Wednesday, August 27, 2008

Going Berserk

When we hear the expression that an individual has “gone berserk” we instinctively know what that term means and therefore can visualize a man or woman losing control of their emotions. The name Berserker (ber for “bear” and serkr for “coat”) was given to an ancient Norse warrior who, rather than wear the standard chain mail attire into combat, instead wore a bear skin coat and therefore became known as Berserkr. And, as this particular warrior was renowned for his rage and fury during battle, the term berserk quickly became identified with anyone who behaved in a frenzied or crazy manner.

During the 7th and 8th centuries Vikings often invaded England because there was little resistance from the villagers and the island was easy to reach across the North Sea. Their prime targets were churches because the Vikings knew this was where they would find gold or silver candlesticks and other valuables. The Anglo-Saxon Chronicles, a contemporaneous account written by monks, and includes 1000 years of English history, describes in detail when and how the Vikings invaded England. The monks describe how the beautiful monasteries were burned to the ground by the Vikings and that, “… they made that which was very great such that it became nothing.”

The Vikings were soldier-sailors and highly skilled oarsmen. Their callused hands allowed them to row for long periods of time. The rhythmic pull of 16 or more professional warriors on each side of the boat allowed them to stealthily approach a village and then, attack, loot and withdraw without loss of life. While traveling, their wooden shields hung on the outside of the boat like badges of victory. When they attacked, they wore a kind of chain mail, conical steel helmets and wielded terrifying iron axes that were capable of inflicting mortal wounds.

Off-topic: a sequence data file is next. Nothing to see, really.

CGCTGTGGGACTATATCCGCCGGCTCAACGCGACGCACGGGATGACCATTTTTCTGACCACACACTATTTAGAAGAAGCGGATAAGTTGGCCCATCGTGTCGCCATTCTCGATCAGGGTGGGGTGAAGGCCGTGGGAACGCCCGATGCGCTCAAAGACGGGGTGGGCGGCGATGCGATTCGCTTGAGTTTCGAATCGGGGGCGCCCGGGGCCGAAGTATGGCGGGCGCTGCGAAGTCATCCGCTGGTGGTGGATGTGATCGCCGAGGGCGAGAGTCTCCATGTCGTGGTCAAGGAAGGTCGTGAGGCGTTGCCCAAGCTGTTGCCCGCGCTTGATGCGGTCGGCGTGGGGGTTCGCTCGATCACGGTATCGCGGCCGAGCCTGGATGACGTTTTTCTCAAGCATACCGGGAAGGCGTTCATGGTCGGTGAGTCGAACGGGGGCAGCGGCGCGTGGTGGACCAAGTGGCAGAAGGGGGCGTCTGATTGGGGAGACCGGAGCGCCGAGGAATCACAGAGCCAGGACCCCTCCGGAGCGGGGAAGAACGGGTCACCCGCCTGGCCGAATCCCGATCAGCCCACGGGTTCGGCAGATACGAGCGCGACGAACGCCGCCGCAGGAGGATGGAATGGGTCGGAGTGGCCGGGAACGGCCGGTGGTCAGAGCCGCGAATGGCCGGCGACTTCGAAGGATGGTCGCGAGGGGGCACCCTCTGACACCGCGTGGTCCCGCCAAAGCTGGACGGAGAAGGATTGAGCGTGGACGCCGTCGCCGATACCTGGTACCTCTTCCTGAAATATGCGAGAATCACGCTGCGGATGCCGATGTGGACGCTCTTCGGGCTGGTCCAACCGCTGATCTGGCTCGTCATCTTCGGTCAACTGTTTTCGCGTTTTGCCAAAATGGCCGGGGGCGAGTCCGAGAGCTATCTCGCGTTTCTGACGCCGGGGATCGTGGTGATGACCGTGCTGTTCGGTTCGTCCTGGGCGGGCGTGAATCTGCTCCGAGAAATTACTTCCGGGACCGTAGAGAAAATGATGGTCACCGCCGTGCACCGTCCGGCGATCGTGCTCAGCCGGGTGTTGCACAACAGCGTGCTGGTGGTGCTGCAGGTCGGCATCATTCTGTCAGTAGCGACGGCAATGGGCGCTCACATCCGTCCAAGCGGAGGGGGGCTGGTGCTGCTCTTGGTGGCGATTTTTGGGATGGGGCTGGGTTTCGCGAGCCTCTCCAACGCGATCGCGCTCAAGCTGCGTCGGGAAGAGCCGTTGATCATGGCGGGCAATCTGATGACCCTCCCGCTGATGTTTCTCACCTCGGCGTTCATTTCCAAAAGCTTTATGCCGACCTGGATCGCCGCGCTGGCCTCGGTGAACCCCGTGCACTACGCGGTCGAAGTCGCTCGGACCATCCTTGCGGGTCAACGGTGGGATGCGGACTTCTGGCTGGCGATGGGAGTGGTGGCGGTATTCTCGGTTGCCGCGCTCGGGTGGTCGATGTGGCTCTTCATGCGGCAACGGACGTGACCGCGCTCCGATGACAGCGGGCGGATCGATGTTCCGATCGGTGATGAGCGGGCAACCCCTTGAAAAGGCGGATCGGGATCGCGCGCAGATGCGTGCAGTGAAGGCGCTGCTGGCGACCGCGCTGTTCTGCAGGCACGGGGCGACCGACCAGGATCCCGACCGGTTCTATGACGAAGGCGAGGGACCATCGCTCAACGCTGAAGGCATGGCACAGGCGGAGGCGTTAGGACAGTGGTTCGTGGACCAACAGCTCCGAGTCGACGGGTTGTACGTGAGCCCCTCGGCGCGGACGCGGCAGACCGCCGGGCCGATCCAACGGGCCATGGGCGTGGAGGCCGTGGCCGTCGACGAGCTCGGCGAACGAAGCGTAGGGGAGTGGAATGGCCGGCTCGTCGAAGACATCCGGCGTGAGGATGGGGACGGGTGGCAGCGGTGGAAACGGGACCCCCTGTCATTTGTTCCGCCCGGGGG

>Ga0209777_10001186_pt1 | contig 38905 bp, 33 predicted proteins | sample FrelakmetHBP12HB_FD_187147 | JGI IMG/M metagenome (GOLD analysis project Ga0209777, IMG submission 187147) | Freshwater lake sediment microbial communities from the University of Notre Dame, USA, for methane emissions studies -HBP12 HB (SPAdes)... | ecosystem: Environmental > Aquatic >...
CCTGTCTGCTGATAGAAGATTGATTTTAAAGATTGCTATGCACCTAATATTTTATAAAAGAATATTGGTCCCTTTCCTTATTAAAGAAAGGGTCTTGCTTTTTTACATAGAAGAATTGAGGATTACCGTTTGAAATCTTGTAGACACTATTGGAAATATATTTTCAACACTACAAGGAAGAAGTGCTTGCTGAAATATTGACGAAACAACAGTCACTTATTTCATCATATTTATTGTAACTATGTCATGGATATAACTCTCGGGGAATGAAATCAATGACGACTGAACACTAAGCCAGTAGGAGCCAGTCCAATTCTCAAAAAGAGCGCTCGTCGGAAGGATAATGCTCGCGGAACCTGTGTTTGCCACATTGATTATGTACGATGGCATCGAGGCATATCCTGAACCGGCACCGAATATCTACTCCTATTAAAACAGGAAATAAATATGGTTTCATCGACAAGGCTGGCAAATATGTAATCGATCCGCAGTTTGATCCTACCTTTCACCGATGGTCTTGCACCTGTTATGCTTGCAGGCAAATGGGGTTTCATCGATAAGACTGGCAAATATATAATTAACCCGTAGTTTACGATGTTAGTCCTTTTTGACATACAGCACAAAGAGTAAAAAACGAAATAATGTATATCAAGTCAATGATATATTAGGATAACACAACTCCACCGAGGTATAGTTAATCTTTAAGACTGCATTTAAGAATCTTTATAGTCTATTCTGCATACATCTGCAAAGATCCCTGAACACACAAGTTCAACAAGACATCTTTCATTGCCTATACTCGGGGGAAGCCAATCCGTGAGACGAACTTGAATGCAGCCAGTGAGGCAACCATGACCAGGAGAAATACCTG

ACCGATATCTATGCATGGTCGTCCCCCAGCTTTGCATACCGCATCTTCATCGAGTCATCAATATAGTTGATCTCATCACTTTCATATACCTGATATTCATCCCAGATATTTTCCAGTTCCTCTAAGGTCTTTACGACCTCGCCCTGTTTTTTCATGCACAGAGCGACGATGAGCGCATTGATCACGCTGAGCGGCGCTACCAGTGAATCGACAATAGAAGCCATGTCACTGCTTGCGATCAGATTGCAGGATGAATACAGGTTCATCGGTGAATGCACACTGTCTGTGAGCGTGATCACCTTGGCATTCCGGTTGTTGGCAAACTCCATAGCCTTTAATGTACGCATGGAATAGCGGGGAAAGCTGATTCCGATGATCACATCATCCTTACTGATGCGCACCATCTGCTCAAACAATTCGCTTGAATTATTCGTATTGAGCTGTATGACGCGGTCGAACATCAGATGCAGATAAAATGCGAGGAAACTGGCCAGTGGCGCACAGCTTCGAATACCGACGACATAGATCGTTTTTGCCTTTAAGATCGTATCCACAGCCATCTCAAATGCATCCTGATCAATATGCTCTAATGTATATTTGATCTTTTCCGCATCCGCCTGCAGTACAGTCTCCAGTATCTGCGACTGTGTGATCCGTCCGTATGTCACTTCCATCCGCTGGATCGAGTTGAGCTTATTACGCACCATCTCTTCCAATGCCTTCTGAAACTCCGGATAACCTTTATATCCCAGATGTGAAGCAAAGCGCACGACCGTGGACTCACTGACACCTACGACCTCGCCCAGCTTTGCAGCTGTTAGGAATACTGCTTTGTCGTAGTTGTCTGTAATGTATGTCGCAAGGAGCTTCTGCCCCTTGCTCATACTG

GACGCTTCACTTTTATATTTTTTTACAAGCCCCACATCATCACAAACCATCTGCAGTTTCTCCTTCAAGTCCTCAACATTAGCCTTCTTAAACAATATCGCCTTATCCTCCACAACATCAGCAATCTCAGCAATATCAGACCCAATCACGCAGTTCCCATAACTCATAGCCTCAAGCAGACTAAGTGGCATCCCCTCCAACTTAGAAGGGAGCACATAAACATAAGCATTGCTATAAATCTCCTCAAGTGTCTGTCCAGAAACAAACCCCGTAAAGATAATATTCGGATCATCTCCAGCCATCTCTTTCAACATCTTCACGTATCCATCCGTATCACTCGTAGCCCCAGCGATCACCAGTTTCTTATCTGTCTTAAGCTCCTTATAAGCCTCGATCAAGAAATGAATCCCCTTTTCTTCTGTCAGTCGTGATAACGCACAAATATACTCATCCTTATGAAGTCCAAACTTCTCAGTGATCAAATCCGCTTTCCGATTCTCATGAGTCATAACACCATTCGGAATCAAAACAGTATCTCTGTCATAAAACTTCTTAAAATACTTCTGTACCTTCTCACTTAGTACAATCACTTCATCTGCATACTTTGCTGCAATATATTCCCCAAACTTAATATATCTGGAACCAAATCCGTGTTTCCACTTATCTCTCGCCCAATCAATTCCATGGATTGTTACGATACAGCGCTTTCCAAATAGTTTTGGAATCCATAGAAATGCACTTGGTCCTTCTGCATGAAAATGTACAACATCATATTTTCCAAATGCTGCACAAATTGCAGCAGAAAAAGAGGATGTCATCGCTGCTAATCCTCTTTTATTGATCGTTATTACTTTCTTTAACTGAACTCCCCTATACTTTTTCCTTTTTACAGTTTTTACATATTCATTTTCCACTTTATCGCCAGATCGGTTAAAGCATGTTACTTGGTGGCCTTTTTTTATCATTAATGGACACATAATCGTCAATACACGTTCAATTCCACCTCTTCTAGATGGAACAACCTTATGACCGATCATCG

The church of St. Botolph’s nestled in the quiet countryside of Essex, England, was perfect a target for Vikings attacks, but it seems that it played a part in the tragic end of at least one Viking. The centuries-old legend of St. Botolph describes the capture of a Danish pirate by the men of the village. The pirate blasphemed and ridiculed the village folk and the monks for their belief in Christianity. Legend has it that the pirate was flayed alive, and his skin was nailed to the church door. A few years ago, the church door at St. Botolph’s had to be removed for repairs. To the amazement of the workmen, they discovered a substance under the hinges of the door. It was collected and sent for analysis, and was found to be of human origin. Was there some truth to the ancient legend? Was this the skin that of the Danish pirate who was accused of heresy? The skin is now displayed at the museum at Saffron Walden, Essex.

St. Botolph’s Church in Hadstock, Essex, England is mentioned in the Guinness Book of World Records and holds the record as being the oldest constantly used church door in England (circa 1020).

Extraordinary Places...Close to London. ISBN 0-8038-2031-3